Steam Locomotives

A keen modeller for many years, I have used my design skills and modern 3D printing techniques to create my locomotive kits for others.

Limited only by the bed size of my printers, I offer (and have planned) a number of differing locomotive kits, including:-

Talyllyn Railway Locomotives
When first opened, the railway owned two steam locomotives, Talyllyn and Dolgoch, and five carriages, including one brake van. There were no additions to the rolling stock until the line was taken over in 1951. Two ex-Corris Railway locomotives were then purchased from British Railways, No3 and No4, and subsequent additions have brought the total up to six steam locomotives.

The Quarry Hunslet
Hunslet built many of these classic 0-4-0 saddle tanks for use in small quarries across the British Isles.

Kerr Stuart (WREN)
Of the several standard types of industrial locomotives built by Kerr, Stuart & Co. Ltd., the “Wren” was the smallest in size yet the largest numerically. No fewer than 163 were produced before the Company closed down in 1930, and four more were built by the Hunslet Engine Co. Ltd. in Leeds after they had acquired Kerr Stuart‘s goodwill. The whole design of the “Wren” could be said to be typical of Kerr Stuart‘s standard narrow gauge locomotives of the period.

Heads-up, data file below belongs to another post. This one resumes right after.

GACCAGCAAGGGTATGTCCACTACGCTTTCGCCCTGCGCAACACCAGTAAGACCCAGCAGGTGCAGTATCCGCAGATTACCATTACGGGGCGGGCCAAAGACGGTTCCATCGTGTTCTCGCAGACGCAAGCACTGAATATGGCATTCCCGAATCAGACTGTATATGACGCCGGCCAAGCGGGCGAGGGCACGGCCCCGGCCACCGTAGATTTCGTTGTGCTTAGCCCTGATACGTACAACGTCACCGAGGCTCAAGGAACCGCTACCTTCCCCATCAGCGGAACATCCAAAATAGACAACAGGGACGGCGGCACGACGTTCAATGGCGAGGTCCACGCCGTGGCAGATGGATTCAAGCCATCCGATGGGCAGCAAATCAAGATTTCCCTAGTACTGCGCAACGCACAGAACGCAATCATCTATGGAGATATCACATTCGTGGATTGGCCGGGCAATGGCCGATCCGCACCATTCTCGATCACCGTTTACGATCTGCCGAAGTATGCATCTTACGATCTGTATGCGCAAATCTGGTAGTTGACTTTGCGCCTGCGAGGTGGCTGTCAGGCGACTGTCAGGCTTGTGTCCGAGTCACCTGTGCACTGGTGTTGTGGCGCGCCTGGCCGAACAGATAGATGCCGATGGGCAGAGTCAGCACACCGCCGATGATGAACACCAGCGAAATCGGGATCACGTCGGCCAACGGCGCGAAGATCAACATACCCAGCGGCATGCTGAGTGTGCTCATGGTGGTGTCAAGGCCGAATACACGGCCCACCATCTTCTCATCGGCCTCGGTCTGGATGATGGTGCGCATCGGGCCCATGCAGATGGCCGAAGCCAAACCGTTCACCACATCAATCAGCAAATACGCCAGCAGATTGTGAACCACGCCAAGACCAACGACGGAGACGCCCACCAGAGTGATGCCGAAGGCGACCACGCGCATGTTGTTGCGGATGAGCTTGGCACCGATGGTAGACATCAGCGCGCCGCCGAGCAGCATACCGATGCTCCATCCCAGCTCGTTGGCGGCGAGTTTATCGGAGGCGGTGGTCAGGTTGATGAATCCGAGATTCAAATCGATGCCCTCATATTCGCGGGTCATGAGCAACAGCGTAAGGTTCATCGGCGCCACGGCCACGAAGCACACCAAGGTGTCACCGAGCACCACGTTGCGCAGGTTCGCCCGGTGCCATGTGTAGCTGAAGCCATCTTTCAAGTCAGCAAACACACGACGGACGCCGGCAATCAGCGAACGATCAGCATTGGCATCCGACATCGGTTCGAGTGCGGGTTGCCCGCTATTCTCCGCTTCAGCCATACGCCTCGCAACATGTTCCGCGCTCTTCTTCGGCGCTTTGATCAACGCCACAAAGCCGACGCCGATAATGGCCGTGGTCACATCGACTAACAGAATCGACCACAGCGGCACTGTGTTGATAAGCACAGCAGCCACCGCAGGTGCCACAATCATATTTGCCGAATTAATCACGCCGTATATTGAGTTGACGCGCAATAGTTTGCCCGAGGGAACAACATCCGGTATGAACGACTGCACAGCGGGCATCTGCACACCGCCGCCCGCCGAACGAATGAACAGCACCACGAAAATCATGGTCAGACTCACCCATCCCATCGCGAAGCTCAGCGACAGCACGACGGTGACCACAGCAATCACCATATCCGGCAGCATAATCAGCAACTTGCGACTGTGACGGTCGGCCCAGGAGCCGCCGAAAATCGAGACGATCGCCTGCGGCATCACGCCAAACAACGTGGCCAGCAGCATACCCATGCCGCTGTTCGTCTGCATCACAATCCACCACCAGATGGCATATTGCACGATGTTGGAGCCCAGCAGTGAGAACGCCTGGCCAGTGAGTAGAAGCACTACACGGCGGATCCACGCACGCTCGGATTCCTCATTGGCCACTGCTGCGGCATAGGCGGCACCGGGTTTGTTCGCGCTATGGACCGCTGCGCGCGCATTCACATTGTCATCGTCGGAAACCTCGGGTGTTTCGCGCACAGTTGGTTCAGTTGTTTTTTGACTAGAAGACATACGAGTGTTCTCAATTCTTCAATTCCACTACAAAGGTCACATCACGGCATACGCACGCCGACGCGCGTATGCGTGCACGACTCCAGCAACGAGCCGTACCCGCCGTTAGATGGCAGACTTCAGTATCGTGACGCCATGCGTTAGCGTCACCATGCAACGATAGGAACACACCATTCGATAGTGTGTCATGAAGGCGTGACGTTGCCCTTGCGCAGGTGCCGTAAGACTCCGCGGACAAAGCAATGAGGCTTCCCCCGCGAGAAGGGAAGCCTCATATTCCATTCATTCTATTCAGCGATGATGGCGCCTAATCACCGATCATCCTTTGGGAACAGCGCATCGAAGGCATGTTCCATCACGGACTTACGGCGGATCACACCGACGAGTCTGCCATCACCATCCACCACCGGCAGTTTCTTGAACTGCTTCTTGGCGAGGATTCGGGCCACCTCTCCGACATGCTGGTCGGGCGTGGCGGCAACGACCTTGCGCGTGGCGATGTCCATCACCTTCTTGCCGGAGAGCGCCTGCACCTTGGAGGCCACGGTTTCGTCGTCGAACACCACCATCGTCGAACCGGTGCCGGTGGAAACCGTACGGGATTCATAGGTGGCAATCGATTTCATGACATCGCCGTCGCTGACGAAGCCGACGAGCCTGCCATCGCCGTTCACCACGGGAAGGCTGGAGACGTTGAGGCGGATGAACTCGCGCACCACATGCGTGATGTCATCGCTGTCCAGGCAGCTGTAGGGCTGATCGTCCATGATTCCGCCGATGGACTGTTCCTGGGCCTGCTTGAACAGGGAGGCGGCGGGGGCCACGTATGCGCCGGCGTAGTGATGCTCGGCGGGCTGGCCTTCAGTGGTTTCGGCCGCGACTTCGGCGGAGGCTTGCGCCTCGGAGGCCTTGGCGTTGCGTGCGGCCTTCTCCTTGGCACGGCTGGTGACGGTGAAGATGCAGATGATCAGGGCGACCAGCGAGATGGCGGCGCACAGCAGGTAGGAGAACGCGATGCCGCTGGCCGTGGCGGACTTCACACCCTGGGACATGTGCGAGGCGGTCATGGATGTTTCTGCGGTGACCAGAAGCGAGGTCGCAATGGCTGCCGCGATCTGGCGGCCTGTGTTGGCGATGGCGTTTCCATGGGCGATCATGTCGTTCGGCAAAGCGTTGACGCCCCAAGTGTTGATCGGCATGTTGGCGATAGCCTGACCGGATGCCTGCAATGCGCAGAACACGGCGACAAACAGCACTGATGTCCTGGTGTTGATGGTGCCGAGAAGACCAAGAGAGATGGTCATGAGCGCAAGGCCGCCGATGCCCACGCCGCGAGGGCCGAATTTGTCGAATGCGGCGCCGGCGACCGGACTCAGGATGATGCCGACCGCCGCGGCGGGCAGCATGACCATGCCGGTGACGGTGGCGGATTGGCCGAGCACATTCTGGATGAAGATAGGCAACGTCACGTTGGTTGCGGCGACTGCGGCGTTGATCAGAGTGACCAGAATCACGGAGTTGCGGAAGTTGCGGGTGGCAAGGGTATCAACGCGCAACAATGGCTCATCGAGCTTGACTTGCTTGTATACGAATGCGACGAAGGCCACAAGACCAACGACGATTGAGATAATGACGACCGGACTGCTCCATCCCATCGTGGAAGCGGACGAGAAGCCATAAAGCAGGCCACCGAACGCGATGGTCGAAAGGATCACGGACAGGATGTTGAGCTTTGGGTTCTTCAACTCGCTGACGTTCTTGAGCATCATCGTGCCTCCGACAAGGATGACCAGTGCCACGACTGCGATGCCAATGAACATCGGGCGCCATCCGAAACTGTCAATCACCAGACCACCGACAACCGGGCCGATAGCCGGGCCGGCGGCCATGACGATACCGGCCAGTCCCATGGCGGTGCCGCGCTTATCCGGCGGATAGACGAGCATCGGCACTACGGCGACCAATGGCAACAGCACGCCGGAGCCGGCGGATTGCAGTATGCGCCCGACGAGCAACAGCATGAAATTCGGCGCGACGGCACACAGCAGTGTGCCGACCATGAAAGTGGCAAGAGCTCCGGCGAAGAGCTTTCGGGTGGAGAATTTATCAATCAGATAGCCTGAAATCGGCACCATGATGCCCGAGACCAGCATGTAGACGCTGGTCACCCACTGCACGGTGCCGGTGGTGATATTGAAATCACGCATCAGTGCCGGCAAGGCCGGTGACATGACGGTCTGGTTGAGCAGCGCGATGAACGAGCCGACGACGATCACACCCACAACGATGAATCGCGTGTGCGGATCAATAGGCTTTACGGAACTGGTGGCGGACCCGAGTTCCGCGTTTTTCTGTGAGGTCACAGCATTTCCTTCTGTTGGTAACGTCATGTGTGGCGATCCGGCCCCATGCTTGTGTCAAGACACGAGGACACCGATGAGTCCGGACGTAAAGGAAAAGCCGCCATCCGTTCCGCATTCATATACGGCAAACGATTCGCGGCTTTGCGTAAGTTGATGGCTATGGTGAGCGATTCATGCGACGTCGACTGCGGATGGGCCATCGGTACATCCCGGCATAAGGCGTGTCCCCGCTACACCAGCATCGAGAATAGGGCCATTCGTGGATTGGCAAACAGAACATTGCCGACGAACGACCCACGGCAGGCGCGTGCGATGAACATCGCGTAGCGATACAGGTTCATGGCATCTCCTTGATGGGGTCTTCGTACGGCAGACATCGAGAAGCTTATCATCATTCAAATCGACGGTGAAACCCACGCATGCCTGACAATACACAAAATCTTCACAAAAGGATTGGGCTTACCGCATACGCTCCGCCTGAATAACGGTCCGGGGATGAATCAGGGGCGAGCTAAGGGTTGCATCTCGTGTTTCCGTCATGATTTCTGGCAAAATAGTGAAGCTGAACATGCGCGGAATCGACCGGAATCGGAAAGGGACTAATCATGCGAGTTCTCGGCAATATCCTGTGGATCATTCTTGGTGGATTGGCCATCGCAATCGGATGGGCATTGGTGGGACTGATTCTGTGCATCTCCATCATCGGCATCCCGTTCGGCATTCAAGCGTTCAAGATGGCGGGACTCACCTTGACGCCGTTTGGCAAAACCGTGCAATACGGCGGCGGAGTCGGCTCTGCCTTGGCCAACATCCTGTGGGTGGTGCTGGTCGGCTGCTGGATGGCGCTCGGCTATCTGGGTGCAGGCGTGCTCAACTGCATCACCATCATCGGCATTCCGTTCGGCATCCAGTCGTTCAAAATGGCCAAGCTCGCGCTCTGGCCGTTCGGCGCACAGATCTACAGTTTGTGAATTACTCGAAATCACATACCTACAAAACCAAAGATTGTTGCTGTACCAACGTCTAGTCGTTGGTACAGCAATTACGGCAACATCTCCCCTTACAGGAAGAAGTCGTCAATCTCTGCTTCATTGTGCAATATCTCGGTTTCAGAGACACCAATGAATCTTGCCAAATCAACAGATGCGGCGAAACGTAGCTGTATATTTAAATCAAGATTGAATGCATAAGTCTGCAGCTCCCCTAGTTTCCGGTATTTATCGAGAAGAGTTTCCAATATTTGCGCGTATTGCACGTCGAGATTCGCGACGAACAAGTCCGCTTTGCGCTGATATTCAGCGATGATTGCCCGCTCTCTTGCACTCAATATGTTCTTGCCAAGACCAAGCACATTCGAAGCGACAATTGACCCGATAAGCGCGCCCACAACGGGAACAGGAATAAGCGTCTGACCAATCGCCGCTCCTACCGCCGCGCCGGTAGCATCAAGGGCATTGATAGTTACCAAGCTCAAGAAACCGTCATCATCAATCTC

Ffestiniog Railway – Double Fairlie
The Double Fairlie was patented by Robert Francis Fairlie in 1864. He believed that conventional steam locomotives were inefficient because they wasted weight on carrying wheels and tenders. He also wanted to create a locomotive that rode equally well in forward or reverse.

The resulting locomotive had every wheel driven and was symmetrical front to back. The design used a single long boiler with a single dome and firebox in the centre. The single firebox caused problems with drafting and had to be altered with a middle ‘feather’. The first narrow gauge Double Fairlies were designed by Charles Fox and built for the 3ft 6in gauge in Queensland in 1866. They contained some unique features and were not successful.

The fourth double Fairlie to be built was the FR’s, Little Wonder. It was designed and built by George England & Co. It was a great success, partly because it was the first double Fairlie with two separate fireboxes which avoided the earlier drafting problems. Little Wonder’s success provided the impetus for narrow gauge railway building across the world.